Presentation at the Global Maternal Newborn Health Conference, October 19, 2015
Background: Each year an estimated 289,000 women die worldwide from complications related to pregnancy, childbirth or the postnatal period and up to two thirds of such maternal deaths occur after delivery. There are also 2.9 million neonatal deaths per year. Of the maternal and neonatal deaths that occur globally, 99% occur in low- and middle-income countries (LMICs). Compared with other maternal and infant health services, coverage for postnatal care (PNC) tends to be relatively poor. In Kenya, for instance, fewer than 20% of women use PNC services, while this proportion is 35% in the Democratic Republic of the Congo.
Methodology: We conducted a systematic review of peer-reviewed and grey literature to assess the socioeconomic, geographic and demographic inequities in the use of postnatal care services in 31 low- and middle-income countries. We summarized the relevant studies qualitatively and performed meta-analyses of the use of PNC services according to selected indicators of socioeconomic status and residence.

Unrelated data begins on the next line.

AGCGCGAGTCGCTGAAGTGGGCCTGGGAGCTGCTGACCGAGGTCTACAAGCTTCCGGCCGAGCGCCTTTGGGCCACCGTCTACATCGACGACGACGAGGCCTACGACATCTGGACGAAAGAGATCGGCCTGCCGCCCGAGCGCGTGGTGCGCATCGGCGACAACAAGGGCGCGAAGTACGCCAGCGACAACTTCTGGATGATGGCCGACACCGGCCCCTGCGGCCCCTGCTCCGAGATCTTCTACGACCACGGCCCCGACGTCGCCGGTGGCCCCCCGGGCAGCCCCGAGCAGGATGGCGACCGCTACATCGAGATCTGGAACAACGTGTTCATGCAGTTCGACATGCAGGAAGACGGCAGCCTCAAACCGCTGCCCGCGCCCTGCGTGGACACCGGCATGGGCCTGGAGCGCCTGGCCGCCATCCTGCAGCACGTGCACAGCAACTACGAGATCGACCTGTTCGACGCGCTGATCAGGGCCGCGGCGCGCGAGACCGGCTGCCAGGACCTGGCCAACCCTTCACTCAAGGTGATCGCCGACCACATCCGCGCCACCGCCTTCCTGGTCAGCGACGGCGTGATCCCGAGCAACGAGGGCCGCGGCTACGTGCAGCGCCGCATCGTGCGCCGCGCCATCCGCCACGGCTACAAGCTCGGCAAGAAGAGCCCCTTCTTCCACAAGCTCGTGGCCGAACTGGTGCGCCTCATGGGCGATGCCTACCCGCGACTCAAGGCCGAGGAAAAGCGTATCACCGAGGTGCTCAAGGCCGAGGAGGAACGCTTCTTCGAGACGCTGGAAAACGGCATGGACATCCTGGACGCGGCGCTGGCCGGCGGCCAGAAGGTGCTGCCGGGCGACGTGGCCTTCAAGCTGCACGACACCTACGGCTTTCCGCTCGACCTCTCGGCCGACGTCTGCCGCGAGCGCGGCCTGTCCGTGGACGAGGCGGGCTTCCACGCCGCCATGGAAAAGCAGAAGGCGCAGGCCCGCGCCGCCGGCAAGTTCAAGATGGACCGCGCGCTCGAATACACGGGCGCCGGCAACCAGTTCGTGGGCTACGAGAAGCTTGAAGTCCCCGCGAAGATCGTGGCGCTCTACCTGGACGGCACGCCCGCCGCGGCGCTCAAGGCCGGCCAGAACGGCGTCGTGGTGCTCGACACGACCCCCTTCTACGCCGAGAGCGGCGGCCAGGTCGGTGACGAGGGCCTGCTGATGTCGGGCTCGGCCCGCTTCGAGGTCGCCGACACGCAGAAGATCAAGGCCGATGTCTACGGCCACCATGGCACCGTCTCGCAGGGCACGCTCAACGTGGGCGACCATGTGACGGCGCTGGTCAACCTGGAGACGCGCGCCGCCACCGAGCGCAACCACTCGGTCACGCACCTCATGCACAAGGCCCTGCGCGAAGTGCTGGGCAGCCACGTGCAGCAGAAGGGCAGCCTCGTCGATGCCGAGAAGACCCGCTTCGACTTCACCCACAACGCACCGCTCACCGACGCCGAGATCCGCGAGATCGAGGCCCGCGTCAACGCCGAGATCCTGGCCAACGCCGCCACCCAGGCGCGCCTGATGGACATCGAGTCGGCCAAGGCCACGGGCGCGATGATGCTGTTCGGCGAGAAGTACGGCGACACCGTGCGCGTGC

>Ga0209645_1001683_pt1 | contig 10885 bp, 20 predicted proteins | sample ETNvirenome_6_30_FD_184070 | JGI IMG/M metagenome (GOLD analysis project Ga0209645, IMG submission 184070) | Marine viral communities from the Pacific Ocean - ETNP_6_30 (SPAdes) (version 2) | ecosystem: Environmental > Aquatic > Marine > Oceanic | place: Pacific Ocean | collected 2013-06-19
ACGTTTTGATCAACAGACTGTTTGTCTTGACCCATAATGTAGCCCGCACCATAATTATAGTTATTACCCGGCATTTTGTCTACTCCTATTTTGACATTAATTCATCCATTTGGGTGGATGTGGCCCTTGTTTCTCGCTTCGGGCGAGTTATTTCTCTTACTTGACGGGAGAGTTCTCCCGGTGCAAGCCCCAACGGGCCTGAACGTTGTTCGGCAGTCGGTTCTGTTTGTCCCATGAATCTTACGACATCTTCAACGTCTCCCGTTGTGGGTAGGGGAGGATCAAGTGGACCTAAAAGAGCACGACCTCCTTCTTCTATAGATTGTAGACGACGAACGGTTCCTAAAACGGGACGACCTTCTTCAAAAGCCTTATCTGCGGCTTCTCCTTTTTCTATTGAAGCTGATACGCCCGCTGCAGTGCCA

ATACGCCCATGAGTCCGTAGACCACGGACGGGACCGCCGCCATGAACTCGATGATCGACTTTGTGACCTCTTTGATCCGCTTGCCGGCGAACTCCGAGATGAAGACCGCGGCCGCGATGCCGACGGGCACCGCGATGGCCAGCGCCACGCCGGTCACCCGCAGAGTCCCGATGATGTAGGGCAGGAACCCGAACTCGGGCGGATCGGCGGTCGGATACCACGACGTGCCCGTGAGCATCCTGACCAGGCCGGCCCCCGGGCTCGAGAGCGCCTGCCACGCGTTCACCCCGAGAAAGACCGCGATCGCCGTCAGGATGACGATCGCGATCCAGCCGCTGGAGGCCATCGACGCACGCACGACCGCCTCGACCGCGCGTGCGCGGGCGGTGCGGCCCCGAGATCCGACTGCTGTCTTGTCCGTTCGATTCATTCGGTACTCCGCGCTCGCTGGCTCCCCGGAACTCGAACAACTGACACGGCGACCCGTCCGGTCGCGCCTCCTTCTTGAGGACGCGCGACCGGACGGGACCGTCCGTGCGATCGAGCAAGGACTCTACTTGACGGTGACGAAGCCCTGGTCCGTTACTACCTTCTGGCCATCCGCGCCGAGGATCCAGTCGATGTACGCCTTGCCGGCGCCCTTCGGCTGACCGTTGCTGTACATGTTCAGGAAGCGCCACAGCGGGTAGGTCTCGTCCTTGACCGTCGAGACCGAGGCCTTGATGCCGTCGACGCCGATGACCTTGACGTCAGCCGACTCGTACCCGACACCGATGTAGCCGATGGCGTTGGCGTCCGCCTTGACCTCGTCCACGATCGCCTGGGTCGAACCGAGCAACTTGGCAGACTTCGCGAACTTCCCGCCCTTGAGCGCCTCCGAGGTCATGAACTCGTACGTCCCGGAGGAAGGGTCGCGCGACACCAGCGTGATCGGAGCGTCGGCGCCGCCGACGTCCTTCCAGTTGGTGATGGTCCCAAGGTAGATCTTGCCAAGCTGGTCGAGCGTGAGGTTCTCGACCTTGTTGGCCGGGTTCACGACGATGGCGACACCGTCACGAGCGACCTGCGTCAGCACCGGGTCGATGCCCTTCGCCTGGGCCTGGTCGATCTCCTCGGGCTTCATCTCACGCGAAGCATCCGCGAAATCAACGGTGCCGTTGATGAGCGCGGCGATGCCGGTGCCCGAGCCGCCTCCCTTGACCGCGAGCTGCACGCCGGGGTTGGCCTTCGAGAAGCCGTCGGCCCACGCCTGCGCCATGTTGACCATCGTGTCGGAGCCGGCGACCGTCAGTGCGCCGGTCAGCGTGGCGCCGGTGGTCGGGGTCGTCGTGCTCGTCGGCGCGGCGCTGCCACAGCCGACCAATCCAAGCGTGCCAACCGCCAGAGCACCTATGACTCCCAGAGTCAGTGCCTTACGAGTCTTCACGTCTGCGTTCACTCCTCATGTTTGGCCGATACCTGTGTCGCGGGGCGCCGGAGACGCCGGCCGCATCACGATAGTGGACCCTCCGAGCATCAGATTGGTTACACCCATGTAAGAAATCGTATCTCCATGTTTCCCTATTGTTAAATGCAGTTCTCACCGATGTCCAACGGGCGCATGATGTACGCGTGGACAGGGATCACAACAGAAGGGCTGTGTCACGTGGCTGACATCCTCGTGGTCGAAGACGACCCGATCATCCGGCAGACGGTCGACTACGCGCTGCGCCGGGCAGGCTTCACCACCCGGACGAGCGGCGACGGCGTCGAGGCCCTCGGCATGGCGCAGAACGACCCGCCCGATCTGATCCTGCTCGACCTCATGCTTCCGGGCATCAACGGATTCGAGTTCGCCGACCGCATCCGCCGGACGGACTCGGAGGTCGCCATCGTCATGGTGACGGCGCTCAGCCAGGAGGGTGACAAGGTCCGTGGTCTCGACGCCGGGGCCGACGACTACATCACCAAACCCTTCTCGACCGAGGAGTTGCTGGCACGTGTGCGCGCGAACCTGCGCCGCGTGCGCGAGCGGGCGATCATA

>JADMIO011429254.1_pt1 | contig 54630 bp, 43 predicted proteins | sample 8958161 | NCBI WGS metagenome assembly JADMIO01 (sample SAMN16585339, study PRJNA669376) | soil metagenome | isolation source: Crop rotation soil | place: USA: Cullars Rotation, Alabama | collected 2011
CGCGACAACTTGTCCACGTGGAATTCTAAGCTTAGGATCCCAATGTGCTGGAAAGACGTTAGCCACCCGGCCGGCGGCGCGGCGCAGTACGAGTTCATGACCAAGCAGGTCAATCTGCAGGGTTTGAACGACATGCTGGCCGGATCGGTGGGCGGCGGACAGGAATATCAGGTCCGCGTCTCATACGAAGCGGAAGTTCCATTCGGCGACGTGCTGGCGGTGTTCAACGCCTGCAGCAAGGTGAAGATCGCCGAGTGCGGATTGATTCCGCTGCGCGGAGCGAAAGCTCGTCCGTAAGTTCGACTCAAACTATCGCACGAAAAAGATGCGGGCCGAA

Results: Our results showed a gradient in the use of PNC services according to quintiles of socioeconomic status (SES); for instance, compared with women in the lowest SES quintile, the pooled odds ratio for use of PNC by women in the fifth quintile was: 2.27 (95% CI: 1.75–2.93). In addition, meta-analysis showed that compared to women living in rural settings, those living in urban settings were more likely to use PNC services (pooled OR 1.36). A qualitative assessment of the relevant data also indicated that use of PNC services increased with the level of education.
Conclusions: PNC services utilization remains highly inequitable and varies markedly with SES and between urban and rural residents in LMICs. These findings speak to the need for both community-level interventions to promote the use of PNC services, and health systems interventions to improve the supply of affordable and quality PNC services.